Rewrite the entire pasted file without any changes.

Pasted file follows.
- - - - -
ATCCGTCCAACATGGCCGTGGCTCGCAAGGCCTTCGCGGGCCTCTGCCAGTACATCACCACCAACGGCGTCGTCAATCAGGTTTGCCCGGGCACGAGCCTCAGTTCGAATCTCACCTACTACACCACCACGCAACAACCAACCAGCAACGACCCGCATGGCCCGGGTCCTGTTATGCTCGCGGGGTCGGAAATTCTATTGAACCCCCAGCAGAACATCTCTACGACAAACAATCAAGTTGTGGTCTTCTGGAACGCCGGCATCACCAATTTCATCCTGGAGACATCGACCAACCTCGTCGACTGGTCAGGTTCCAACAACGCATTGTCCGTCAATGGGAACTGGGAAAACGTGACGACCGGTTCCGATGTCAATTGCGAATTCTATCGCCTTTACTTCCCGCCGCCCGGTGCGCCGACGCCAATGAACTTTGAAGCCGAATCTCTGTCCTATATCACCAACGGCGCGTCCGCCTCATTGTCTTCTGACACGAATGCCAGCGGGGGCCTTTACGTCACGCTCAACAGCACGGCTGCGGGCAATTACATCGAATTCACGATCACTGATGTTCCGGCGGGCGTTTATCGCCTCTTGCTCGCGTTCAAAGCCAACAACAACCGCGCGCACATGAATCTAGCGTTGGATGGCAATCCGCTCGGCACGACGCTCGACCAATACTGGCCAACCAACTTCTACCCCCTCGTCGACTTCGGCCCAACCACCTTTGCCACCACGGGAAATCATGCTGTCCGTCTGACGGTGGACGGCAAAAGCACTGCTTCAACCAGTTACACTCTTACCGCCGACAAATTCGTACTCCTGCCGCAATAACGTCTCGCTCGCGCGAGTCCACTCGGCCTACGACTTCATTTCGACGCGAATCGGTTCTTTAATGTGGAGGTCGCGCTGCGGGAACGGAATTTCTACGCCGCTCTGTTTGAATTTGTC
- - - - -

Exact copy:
ATCCGTCCAACATGGCCGTGGCTCGCAAGGCCTTCGCGGGCCTCTGCCAGTACATCACCACCAACGGCGTCGTCAATCAGGTTTGCCCGGGCACGAGCCTCAGTTCGAATCTCACCTACTACACCACCACGCAACAACCAACCAGCAACGACCCGCATGGCCCGGGTCCTGTTATGCTCGCGGGGTCGGAAATTCTATTGAACCCCCAGCAGAACATCTCTACGACAAACAATCAAGTTGTGGTCTTCTGGAACGCCGGCATCACCAATTTCATCCTGGAGACATCGACCAACCTCGTCGACTGGTCAGGTTCCAACAACGCATTGTCCGTCAATGGGAACTGGGAAAACGTGACGACCGGTTCCGATGTCAATTGCGAATTCTATCGCCTTTACTTCCCGCCGCCCGGTGCGCCGACGCCAATGAACTTTGAAGCCGAATCTCTGTCCTATATCACCAACGGCGCGTCCGCCTCATTGTCTTCTGACACGAATGCCAGCGGGGGCCTTTACGTCACGCTCAACAGCACGGCTGCGGGCAATTACATCGAATTCACGATCACTGATGTTCCGGCGGGCGTTTATCGCCTCTTGCTCGCGTTCAAAGCCAACAACAACCGCGCGCACATGAATCTAGCGTTGGATGGCAATCCGCTCGGCACGACGCTCGACCAATACTGGCCAACCAACTTCTACCCCCTCGTCGACTTCGGCCCAACCACCTTTGCCACCACGGGAAATCATGCTGTCCGTCTGACGGTGGACGGCAAAAGCACTGCTTCAACCAGTTACACTCTTACCGCCGACAAATTCGTACTCCTGCCGCAATAACGTCTCGCTCGCGCGAGTCCACTCGGCCTACGACTTCATTTCGACGCGAATCGGTTCTTTAATGTGGAGGTCGCGCTGCGGGAACGGAATTTCTACGCCGCTCTGTTTGAATTTGTC